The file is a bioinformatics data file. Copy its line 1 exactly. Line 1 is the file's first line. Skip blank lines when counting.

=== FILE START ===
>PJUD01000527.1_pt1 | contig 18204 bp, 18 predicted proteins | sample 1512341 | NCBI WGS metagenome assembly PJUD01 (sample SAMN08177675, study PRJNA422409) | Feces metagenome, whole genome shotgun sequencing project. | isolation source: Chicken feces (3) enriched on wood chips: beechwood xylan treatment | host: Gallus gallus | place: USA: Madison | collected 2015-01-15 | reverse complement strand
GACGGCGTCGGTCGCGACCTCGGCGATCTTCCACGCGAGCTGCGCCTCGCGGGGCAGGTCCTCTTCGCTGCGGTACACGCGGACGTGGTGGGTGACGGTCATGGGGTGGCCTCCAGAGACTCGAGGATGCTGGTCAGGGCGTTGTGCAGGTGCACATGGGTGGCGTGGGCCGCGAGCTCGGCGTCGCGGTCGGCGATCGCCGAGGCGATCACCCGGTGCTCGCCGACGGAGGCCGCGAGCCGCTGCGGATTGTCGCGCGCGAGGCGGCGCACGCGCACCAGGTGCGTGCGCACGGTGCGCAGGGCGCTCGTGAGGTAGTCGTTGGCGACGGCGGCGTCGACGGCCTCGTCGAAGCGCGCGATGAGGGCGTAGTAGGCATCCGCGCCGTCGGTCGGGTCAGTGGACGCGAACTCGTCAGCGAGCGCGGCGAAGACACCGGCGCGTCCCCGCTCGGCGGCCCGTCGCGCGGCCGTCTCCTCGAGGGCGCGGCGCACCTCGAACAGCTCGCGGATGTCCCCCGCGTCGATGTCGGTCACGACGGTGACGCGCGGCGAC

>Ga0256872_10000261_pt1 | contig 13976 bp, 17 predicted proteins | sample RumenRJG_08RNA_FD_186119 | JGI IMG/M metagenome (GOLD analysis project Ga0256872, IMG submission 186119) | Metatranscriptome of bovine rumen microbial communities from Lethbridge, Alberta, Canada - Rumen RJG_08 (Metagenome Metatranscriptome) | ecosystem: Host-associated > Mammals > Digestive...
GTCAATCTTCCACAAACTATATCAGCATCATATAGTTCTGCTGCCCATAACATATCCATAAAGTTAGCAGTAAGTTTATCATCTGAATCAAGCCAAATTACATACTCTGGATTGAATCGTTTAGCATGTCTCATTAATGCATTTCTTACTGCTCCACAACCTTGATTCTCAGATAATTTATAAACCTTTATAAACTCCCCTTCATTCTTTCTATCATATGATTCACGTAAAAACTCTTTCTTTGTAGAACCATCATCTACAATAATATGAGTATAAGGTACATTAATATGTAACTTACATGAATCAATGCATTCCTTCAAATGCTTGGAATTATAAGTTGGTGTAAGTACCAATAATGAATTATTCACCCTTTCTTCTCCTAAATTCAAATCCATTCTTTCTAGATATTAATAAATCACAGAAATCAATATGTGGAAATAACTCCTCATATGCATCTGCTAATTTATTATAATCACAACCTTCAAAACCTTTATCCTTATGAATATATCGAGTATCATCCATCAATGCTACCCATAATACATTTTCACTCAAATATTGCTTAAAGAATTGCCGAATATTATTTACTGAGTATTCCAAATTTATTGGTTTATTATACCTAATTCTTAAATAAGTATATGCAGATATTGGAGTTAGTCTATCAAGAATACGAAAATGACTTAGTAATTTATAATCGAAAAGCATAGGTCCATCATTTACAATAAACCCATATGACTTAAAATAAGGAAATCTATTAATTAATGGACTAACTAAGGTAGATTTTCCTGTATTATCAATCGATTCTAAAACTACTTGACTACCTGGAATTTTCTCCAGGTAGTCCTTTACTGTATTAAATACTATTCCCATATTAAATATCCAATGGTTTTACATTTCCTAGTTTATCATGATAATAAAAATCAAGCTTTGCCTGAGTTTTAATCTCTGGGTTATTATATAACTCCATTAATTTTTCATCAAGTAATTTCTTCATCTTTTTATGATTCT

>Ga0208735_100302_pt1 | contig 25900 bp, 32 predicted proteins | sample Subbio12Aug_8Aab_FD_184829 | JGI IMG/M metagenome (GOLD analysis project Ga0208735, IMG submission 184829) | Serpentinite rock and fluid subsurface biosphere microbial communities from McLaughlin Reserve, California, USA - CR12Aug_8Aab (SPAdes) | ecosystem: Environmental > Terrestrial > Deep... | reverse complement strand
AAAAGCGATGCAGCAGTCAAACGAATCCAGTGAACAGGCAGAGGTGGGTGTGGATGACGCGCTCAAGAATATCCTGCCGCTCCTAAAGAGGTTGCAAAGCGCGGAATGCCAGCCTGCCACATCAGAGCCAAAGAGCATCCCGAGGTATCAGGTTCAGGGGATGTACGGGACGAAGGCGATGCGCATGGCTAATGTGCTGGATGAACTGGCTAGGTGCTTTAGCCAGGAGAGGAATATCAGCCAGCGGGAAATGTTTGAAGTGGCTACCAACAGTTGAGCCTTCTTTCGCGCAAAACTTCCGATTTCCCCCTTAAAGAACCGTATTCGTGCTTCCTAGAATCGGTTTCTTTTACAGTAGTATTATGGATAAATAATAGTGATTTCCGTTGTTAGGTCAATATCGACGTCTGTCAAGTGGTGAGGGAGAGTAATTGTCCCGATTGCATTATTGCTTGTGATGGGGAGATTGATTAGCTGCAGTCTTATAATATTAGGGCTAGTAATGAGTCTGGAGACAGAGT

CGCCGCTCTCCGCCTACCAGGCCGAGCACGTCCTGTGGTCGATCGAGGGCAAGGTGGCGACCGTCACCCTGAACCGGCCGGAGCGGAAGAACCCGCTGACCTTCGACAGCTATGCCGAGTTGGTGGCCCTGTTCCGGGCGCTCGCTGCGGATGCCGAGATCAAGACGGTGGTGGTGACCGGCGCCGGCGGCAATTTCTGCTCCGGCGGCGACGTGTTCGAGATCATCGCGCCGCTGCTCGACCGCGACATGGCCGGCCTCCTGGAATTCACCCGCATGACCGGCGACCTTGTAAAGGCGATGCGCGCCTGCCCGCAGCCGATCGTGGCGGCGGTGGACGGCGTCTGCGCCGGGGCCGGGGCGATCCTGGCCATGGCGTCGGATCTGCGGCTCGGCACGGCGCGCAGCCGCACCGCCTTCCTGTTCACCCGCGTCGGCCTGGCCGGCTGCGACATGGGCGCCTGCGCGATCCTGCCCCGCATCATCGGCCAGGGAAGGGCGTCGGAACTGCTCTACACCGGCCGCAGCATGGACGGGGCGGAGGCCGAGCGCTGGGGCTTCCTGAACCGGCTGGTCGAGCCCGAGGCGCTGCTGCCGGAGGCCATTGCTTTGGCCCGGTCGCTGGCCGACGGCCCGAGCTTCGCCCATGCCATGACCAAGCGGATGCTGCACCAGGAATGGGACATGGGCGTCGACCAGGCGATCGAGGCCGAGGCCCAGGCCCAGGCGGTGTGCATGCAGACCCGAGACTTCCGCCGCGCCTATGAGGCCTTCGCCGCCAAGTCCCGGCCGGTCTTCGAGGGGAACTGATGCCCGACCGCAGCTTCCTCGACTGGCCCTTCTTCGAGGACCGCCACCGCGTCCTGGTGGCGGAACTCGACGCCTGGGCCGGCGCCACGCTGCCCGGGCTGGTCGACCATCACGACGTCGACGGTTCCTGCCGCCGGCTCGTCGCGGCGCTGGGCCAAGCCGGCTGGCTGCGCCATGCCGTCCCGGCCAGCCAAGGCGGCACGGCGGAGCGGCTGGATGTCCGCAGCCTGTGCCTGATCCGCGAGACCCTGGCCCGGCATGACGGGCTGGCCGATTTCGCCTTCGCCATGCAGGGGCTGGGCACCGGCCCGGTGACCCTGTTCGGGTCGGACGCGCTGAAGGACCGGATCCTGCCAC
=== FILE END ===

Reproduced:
>PJUD01000527.1_pt1 | contig 18204 bp, 18 predicted proteins | sample 1512341 | NCBI WGS metagenome assembly PJUD01 (sample SAMN08177675, study PRJNA422409) | Feces metagenome, whole genome shotgun sequencing project. | isolation source: Chicken feces (3) enriched on wood chips: beechwood xylan treatment | host: Gallus gallus | place: USA: Madison | collected 2015-01-15 | reverse complement strand